Pity our poor adult children. When they meet the love of their life and decide to commit to each other, they face an ordeal we didn't: Whether to and how to merge digital accounts. If newlyweds decide to save money by using one Spotify account--rather than each having his/her own--will Spotify's algorithms let one person's Latin beats seep into the other's country music vibe?
Well, that's their problem to solve. But we play a role in some of their other digital account mergers. A son may be using our Netflix account while his bride may be using her parents' password. Do we kick him off? Should they elect to leave their home bases and start a new account that's their own?
Hitting even closer to home: Many of us still carry our grown children on our cellphone family plan. Do we kick them off once they marry or are in a committed relationship? Shouldn't they start a cellphone plan of their own? After all, one day they may be putting their own children on a cellphone family plan.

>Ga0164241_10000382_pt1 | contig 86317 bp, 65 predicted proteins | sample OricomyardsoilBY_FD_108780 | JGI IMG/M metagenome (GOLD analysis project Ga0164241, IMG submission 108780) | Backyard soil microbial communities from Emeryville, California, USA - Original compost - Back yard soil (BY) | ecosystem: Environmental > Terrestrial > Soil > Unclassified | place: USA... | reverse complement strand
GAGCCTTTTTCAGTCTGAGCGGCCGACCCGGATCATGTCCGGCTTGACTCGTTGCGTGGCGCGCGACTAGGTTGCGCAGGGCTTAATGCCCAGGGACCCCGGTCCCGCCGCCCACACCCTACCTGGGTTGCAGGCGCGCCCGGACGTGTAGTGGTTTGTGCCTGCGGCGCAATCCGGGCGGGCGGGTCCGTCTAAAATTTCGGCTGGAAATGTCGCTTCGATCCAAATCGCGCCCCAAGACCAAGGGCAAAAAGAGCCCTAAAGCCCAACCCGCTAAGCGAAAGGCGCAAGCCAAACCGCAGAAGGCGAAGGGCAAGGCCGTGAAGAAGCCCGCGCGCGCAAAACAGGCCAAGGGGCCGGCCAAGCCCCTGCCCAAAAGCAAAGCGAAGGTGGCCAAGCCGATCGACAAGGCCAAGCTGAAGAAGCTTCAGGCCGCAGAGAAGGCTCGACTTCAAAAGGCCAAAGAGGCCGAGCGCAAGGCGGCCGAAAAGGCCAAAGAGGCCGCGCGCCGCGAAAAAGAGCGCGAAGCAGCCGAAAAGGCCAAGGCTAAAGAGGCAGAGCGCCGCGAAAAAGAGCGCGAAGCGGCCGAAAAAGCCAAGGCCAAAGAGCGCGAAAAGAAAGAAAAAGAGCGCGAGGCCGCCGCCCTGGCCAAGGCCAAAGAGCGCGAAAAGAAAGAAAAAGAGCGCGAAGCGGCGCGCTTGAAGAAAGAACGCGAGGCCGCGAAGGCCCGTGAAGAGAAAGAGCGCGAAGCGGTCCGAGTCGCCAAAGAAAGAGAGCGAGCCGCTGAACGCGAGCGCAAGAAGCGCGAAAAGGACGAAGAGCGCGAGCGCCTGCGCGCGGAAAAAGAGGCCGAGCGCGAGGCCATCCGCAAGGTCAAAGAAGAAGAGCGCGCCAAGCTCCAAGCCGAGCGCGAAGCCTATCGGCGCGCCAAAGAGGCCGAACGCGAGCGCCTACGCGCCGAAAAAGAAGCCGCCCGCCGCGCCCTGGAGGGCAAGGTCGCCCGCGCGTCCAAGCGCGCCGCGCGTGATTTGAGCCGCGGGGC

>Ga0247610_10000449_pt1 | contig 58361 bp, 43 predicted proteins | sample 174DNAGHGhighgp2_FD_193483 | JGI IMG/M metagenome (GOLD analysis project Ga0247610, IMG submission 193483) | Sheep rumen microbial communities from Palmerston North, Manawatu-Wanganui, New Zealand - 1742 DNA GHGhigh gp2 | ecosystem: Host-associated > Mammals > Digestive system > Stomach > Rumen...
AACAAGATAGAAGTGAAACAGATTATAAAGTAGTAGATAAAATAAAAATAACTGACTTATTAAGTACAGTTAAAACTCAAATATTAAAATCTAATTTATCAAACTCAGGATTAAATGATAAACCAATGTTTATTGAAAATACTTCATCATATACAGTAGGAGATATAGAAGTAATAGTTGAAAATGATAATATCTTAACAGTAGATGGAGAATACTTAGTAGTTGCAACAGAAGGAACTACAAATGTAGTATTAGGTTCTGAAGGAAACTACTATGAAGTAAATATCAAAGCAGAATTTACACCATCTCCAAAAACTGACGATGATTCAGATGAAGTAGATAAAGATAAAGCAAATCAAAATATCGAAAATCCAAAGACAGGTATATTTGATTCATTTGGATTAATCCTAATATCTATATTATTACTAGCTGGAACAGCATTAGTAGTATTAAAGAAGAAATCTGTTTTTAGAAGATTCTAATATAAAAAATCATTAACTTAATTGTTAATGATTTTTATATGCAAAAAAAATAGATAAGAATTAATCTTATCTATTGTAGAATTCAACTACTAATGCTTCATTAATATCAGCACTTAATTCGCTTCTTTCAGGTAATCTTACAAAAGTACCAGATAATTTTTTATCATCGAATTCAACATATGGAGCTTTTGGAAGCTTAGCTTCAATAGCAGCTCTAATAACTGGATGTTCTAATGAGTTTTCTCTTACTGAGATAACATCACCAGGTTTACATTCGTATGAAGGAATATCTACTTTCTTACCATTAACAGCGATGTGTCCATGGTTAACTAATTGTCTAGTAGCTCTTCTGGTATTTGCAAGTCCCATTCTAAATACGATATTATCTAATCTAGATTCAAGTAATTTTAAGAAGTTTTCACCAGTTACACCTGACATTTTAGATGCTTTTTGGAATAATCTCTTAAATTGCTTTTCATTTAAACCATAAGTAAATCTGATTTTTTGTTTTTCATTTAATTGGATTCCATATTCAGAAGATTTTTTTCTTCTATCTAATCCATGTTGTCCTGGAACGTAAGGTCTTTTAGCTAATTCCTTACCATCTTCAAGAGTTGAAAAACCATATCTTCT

There is one digital issue that affects us more directly: How do we keep passwords to our financial accounts to ourselves and yet make sure, as a matter of estate planning, that our heirs have access to them?
One expert Erin Lowry, put it this way in a Washington Post story,
"It can be painful to talk about estate planning, ...but if one partner dies, the other will need access to important digital accounts. Adopt some sort of password manager, choose beneficiaries and set up “transfer on death” designations for your primary accounts. Even Facebook has legacy contacts who can access accounts if the holder dies."
Now that I've put that excellent advice into a blog post, how long is it going to take me to act on it? Don't ask!
photo: Maia Lemov